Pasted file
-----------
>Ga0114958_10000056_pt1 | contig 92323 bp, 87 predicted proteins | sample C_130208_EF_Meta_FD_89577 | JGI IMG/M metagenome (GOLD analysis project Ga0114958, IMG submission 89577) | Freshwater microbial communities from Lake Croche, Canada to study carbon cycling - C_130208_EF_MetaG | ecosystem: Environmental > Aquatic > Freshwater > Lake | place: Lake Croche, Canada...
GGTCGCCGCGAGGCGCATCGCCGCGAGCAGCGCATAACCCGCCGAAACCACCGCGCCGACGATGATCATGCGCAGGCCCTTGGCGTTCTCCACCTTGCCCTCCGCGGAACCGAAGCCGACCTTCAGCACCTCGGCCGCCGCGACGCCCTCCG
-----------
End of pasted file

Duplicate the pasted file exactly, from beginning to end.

>Ga0114958_10000056_pt1 | contig 92323 bp, 87 predicted proteins | sample C_130208_EF_Meta_FD_89577 | JGI IMG/M metagenome (GOLD analysis project Ga0114958, IMG submission 89577) | Freshwater microbial communities from Lake Croche, Canada to study carbon cycling - C_130208_EF_MetaG | ecosystem: Environmental > Aquatic > Freshwater > Lake | place: Lake Croche, Canada...
GGTCGCCGCGAGGCGCATCGCCGCGAGCAGCGCATAACCCGCCGAAACCACCGCGCCGACGATGATCATGCGCAGGCCCTTGGCGTTCTCCACCTTGCCCTCCGCGGAACCGAAGCCGACCTTCAGCACCTCGGCCGCCGCGACGCCCTCCG